Originally posted February 06, 2020

I’m about to jump into the querying trenches again. This time with a new novel and hundreds of writing hours under my belt on this recent work of magnificence. My last magnificent opus inched up the ladder of success until the ladder was unceremoniously yanked from under my feet. I’m second burn shy. Is it going to be easier this time around? It’s possible, but unlikely.

At least my skin is thicker, and I know what to expect.

I am not young enough to know everything.
― Oscar Wilde

I had a plan, a schedule that my writing life would take:

  • MFA by 30 (achieved!)
  • a few short stories published to some attention
  • find an agent who thought I was a fantastic writer (found an agent who liked my story)
  • publish a novel that would catch on and garner a loyal following (nope not yet).
But hope springs eternal, it’s just taking a meandering path.

William Shakespeare wrote 39 plays, 154 sonnets, and several works by collaboration, and was deemed “The Bard” of England. He was 52 when he died. I am 52.

[Note to self: consider deleting this section, so fewer readers think you are comparing yourself to Shakespeare, which you are definitely not!]

I may envy his word count, but not that hairline.

Of course, the average lifespan in the 16th century was 40. So that puts things into perspective.

Let it go? Should I let my personal writing schedule go?

[Note to self: maybe change the subhead, so fewer readers think I’m being cheesy and using a worn-out cliché from a Disney movie]

After all, much of what I wanted is out of my hands:

  • finding an agent who thinks I’m worth the risk, is as much a matter of serendipity as it is perseverance.
  • getting traditionally published can be a long wait for a slow boat in this ever-changing market.
  • attracting a loyal following can have you feeling like Sisyphus.

The one thing I absolutely control is writing, writing, writing, which I do. Am I a better writer since I was 30? You betcha.

Last year, in Forbes Magazine, Pia Silva made a gut-wrenching point. In today’s world of self-publishing, too many people are focused on the fact they can publish a book rather than if they should.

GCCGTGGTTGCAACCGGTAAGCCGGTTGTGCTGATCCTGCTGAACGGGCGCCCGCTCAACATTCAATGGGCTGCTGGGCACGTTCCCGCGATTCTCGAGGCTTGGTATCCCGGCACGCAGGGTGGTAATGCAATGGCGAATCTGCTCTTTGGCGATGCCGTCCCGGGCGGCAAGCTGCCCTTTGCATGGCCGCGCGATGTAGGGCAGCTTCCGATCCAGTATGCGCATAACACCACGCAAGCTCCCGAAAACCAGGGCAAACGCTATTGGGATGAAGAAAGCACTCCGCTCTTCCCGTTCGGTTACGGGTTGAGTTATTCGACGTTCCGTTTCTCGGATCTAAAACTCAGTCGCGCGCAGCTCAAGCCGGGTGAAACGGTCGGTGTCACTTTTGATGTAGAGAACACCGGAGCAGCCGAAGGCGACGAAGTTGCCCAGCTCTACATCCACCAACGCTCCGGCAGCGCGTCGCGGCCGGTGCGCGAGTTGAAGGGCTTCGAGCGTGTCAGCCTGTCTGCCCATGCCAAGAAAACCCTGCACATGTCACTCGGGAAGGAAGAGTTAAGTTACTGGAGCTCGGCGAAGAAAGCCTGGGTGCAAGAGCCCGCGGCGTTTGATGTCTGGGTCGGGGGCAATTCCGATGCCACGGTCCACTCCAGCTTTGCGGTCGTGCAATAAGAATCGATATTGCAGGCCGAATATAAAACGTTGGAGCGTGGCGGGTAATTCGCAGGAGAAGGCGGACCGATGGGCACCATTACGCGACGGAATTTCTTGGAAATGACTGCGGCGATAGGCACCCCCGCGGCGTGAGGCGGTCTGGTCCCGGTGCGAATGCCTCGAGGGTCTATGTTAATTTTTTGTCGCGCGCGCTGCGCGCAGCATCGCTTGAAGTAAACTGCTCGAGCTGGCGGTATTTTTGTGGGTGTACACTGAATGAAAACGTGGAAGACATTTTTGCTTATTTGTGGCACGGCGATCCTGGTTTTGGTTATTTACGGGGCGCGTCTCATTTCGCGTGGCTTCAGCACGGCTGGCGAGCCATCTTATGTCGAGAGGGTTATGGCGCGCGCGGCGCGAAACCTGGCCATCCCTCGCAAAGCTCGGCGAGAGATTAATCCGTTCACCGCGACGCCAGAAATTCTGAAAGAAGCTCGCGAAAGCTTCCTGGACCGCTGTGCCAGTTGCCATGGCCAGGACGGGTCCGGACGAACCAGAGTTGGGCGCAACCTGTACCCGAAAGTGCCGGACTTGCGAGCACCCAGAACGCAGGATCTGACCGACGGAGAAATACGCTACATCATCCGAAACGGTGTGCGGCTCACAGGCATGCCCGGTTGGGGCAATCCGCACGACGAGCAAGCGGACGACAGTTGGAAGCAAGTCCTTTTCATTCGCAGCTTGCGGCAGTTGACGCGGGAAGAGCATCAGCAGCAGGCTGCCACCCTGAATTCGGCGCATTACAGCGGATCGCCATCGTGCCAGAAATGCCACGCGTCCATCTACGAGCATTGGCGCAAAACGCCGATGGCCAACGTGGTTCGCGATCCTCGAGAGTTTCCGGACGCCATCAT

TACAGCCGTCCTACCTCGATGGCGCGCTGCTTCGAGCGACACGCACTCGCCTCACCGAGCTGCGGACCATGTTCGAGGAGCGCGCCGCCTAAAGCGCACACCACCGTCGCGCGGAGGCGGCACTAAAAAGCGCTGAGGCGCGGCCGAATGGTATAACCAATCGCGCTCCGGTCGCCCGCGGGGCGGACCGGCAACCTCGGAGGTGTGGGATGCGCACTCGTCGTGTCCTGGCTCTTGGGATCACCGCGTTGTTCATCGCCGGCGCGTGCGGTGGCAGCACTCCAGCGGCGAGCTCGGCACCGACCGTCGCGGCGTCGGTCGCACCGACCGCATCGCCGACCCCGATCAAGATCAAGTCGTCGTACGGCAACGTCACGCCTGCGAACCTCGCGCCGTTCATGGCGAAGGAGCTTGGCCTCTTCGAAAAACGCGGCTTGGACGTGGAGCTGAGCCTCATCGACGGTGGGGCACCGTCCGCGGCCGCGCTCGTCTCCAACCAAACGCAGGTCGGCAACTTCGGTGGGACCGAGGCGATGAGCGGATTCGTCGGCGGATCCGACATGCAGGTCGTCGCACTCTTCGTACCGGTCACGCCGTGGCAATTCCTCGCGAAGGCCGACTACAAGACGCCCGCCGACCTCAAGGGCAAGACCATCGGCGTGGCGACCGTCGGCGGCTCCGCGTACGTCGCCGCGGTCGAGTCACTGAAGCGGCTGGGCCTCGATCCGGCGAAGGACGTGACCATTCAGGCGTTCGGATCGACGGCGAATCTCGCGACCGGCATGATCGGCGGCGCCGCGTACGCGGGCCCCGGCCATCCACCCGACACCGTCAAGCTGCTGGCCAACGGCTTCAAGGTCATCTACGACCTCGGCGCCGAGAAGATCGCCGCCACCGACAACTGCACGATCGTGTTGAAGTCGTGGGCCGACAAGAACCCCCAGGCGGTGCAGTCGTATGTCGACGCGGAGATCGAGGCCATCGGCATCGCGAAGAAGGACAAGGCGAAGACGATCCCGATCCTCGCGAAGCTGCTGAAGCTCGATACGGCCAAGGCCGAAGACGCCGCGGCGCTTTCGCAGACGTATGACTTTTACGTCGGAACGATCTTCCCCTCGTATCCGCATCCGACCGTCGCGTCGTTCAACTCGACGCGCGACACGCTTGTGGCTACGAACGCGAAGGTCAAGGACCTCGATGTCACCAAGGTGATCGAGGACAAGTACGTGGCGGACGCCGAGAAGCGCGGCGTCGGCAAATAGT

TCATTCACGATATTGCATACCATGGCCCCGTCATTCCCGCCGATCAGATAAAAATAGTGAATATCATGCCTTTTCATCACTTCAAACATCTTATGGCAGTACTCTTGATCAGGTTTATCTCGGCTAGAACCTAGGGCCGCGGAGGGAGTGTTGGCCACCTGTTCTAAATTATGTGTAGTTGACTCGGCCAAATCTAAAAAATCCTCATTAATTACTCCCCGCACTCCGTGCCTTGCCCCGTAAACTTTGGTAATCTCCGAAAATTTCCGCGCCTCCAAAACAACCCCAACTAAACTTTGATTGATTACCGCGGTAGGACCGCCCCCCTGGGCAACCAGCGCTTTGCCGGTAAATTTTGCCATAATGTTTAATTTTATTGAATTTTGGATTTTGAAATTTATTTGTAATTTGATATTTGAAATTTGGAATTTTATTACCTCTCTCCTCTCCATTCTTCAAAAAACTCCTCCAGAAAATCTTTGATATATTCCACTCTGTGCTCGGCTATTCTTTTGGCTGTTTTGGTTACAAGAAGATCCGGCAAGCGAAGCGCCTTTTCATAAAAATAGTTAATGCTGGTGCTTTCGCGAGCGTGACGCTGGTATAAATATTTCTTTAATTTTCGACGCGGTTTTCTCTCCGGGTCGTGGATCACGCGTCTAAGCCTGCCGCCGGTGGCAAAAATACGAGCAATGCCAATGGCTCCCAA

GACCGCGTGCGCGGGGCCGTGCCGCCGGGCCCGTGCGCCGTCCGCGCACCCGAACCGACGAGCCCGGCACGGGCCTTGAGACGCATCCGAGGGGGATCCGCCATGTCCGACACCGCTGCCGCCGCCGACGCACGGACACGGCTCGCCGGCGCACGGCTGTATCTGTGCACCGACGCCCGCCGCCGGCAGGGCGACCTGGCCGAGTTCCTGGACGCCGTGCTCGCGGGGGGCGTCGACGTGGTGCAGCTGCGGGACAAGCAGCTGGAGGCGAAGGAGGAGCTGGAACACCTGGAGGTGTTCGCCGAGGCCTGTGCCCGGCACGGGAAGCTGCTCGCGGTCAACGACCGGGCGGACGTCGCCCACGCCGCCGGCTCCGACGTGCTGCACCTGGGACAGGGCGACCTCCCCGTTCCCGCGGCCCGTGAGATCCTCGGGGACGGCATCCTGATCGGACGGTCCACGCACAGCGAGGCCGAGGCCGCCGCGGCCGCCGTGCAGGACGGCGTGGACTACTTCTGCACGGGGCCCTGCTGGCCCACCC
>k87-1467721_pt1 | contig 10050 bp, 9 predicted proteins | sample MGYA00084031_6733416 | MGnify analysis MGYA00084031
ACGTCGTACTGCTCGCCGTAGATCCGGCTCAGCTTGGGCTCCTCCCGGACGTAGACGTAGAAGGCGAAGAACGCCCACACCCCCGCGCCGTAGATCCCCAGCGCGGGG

That’s not saying independently published books aren’t worth the ink. Given the volatility of the publishing industry right now, I don’t blame writers. But, there is no denying a market flooded with self-published books makes it hard to find those quality gems. And we all know of a self-published book or two that was wanton murder of a few trees.

While I’m working on the traditional route, the same question is valid. Just because I want to get my story published, doesn’t necessarily mean that it will happen. Waaaaah!

But then I came across mention of eighty-year-old Roberta George, who took twenty years to finish her manuscript and find a publisher. I’m a spring chicken when you think about reaching eighty years old.

Eighty is the new forty. Robert George.

[Note to self: perhaps you should limit your glee, so you don’t inadvertently insult those readers in their eighties because that is not the intent! Some of the most amazing people are in their eighties, like my father who is a talented writer]

This tidbit reminds me not to put too much credence in my schedule. And his prolific word count wasn’t the only thing Shakespeare had going for him.

Nothing will come of nothing.
— William Shakespeare

It is easier said than done when I reach each birthday. Will I let go of the things I can’t control? Only if someone pries my fingers off the keyboard as I write query letter after query letter. Will I continue to try even if I’m in my 80s still striving to get my stories published?

Late Blooming Authors

Writers Who Started Later in Life

Debut Author at 64 Years Old

Published by Writing Heights Writing Bug

A blog by writers for everyone interested in books, reading, writing, and just about everything in between.

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